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Tall, lanky James Stewart had the perfect body for a figure skater, and probably could have been one of the biggest stars on ice -- if he'd known how to skate. But casting him as an ice ring superstar, with Joan Crawford as his wife and Lew Ayres as his best friend and skating partner, seemed cruel and unusual punishment, particularly after he had just distinguished himself in Frank Capra's acclaimed You Can't Take It With You (1938). Although all three were embarrassed by the brief shots of their actual skating in this 1939 flop, at least the film offers a look at real skating stars of the day in the 17-minute finale filmed at the International Ice Follies in Technicolor.
Perhaps MGM studio head Louis B. Mayer was trying to capture some of the box office generated by championship skater Sonja Henie's films at 20th Century-Fox when he approved the project. Or maybe he was flattered by the script's depiction of a kindly studio head (played by Lewis Stone) at a company that obviously was MGM (it's called Monarch in the film, possibly inspired by the studio's mascot, Leo the Lion). Crawford's explanation of the film was simple and to the point: "Everyone was out of their collective minds" (from Roy Newquist, Conversations With Joan Crawford).
Ironically, the film mirrored what was happening in Crawford's life at the time. Just as her character finds her marriage threatened when her success as a film star eclipses Stewart's status as a skater and ice choreographer, so her real-life marriage to Franchot Tone was falling apart, partly because he had never matched her success as a Hollywood star.
Still, Crawford tried to make the best of things. Although there was little of the star's skating in the film (she would later say she did all of her skating on her ankles), the studio sent out press releases to announce that she was rigorously training to sing in the film (she had already sung on-screen in a few early musicals like The Hollywood Revue of 1929). The flacks even suggested that the results were so impressive that after performing her six songs in Ice Follies of 1939, she was considering making her debut at the Metropolitan Opera. When the film came out, however, her songs had been reduced to two, both of which were dubbed by a professional singer. Crawford claimed her vocals had been cut under orders from Jeanette MacDonald, who was afraid of being supplanted as MGM's resident singing star. At least the situation gave MacDonald a good laugh.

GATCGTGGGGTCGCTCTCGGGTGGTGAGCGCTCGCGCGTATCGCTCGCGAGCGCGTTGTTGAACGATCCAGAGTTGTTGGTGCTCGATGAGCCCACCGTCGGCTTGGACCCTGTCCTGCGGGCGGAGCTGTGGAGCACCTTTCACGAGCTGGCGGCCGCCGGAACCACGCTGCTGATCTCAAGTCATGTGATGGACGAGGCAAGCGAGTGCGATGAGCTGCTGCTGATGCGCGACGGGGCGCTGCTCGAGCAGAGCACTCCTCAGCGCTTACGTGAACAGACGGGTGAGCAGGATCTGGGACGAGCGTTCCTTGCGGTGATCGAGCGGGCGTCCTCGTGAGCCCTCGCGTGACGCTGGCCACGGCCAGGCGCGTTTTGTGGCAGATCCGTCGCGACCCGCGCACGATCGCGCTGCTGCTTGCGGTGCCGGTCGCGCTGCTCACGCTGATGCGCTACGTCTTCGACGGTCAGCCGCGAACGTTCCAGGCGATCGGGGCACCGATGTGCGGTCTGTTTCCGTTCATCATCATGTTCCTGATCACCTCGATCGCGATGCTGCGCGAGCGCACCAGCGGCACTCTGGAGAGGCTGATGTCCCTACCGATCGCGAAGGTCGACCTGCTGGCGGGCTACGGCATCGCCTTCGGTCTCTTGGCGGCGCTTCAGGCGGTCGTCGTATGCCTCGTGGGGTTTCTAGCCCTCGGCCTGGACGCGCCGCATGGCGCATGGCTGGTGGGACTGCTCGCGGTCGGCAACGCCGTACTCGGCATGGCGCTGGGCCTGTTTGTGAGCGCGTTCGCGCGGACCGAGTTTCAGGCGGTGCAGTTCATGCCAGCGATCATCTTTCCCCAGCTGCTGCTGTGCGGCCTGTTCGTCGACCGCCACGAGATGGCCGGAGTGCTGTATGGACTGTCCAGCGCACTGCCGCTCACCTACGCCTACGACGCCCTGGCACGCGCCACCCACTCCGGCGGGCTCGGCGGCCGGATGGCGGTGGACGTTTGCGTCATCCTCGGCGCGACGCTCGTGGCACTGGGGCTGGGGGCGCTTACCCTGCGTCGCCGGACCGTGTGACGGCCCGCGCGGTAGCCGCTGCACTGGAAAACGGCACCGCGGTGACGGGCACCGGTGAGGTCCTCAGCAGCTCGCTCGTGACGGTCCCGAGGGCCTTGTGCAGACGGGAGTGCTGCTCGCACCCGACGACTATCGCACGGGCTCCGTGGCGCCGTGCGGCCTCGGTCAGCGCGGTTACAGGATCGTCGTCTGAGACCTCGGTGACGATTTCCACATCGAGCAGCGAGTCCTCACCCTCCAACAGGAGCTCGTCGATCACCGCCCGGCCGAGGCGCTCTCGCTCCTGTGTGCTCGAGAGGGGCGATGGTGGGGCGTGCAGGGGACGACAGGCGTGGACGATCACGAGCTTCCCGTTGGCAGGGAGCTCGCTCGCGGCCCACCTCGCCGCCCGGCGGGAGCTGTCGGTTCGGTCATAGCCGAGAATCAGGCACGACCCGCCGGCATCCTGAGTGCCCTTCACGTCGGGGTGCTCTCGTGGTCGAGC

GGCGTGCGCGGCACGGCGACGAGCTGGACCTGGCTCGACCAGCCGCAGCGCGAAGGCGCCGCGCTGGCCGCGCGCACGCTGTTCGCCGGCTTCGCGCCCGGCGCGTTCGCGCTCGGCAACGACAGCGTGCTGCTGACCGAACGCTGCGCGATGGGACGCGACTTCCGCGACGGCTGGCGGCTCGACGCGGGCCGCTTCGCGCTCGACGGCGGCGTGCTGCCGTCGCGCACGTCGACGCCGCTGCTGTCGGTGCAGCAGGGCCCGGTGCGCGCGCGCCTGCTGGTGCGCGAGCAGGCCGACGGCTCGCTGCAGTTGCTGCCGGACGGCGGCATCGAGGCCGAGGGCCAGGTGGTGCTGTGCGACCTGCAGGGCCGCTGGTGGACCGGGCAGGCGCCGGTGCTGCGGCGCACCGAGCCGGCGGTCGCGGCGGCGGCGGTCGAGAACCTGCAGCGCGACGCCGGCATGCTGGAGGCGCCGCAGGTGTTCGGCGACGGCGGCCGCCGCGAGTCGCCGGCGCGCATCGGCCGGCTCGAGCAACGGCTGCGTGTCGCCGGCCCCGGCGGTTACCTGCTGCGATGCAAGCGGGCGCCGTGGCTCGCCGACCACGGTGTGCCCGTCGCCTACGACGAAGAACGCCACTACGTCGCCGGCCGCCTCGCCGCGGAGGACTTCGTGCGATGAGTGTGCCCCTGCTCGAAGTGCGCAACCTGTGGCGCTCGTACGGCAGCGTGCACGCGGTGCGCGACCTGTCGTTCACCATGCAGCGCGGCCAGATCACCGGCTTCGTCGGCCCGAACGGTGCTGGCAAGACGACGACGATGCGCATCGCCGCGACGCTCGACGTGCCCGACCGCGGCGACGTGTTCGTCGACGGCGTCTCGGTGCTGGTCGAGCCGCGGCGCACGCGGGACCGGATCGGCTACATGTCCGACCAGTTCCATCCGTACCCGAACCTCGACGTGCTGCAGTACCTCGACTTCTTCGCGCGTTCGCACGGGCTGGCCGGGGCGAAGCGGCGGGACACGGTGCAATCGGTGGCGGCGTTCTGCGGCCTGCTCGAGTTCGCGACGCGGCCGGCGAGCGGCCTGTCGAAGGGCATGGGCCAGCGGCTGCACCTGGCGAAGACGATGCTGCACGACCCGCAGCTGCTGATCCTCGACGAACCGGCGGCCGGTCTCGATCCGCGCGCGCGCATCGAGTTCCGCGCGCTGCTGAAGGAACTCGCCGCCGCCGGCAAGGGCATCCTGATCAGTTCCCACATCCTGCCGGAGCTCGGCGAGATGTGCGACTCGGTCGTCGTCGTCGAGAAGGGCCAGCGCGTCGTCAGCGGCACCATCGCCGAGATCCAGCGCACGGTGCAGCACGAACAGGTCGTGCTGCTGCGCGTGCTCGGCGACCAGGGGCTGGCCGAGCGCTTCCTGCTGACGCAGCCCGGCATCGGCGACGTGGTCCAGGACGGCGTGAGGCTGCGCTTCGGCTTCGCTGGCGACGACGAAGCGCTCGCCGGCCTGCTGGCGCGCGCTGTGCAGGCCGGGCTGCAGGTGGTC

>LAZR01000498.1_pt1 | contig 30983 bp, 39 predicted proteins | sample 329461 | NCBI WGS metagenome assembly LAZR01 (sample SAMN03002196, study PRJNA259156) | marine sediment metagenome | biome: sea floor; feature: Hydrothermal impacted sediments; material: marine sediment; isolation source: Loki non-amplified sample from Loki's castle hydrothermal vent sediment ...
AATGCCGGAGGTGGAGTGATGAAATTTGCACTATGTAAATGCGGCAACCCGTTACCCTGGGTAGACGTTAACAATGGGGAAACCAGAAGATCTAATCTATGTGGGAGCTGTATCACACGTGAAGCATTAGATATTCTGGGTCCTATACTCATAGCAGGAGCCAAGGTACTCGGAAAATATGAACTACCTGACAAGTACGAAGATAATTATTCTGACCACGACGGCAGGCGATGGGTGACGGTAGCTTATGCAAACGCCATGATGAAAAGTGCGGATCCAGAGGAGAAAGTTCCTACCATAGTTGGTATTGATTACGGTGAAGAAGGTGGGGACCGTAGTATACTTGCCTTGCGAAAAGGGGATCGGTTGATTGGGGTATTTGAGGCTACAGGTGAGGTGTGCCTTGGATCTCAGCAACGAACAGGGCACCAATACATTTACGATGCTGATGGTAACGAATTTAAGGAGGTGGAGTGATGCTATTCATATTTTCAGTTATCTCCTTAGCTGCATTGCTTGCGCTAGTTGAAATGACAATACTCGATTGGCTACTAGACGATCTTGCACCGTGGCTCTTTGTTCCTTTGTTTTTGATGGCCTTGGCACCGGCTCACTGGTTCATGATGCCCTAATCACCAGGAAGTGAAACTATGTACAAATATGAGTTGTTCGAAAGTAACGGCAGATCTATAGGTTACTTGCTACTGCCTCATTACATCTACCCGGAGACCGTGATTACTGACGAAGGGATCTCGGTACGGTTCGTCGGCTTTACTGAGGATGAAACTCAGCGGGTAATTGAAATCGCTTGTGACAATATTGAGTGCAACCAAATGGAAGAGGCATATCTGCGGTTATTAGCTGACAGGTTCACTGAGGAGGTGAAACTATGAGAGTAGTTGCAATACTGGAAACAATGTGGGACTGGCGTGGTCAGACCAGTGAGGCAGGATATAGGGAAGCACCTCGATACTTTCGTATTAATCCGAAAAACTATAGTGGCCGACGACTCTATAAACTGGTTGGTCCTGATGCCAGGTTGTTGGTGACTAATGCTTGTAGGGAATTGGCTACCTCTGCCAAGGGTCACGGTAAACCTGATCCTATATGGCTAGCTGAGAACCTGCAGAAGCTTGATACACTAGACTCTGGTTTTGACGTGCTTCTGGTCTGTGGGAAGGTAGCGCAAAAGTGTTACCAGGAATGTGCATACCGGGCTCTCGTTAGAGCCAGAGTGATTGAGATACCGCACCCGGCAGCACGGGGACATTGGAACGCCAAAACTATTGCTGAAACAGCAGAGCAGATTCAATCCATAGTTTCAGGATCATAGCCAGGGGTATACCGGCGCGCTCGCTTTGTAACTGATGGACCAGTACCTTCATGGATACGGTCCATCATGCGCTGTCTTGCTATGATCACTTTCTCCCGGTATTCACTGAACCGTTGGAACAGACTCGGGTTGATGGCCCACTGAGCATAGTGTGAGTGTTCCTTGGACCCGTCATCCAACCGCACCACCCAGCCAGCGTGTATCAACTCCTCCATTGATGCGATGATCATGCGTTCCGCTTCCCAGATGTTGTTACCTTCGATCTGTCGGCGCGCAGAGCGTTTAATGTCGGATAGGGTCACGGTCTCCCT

Crawford, meanwhile, could content herself with the usual lavish MGM treatment. Adrian, who had helped shaped her star image in the early '30s, designed her costumes. The cinematographer was Joseph Ruttenberg, who had just won an Oscar® for his lavish black-and-white work on The Great Waltz (1938). And the Technicolor sequence gave fans their first glimpse of Crawford's true coloring. But the film's chief distinction would come 42 years later with its use as the picture she was making at the opening of Mommie Dearest, the 1981 biography starring Faye Dunaway and based on the scandalous memoir by Crawford's daughter Christina.
For both Stewart and Crawford, the best thing about Ice Follies of 1939 was moving on to other films. For Crawford, the film gave her another excuse for demanding better roles from the studio, which helped lead to her casting in the more prestigious and successful The Women (1939) later that year. Stewart would follow with the charming screwball comedy It's a Wonderful World (1939), which teamed him with Claudette Colbert, and the political comedy that helped shape his image as an all-American hero, Frank Capra's Mr. Smith Goes to Washington (1939).
Producer: Harry Rapf
Director: Reinhold Schunzel
Screenplay: Leonard Praskins, Florence Ryerson, Edgar Allan Woolf, based on the story by Praskins
Cinematography: Joseph Ruttenberg, Oliver T. Marsh
Art Direction: Cedric Gibbons
Music: Roger Edens
Cast: Joan Crawford (Mary McKay), James Stewart (Larry Hall), Lew Ayres (Eddie Burgess), Lewis Stone (Douglas Tolliver), Lionel Stander (Mort Hodges), Truman Bradley (Melvyn Rodney), Marie Blake (Effie Lane).
by Frank Miller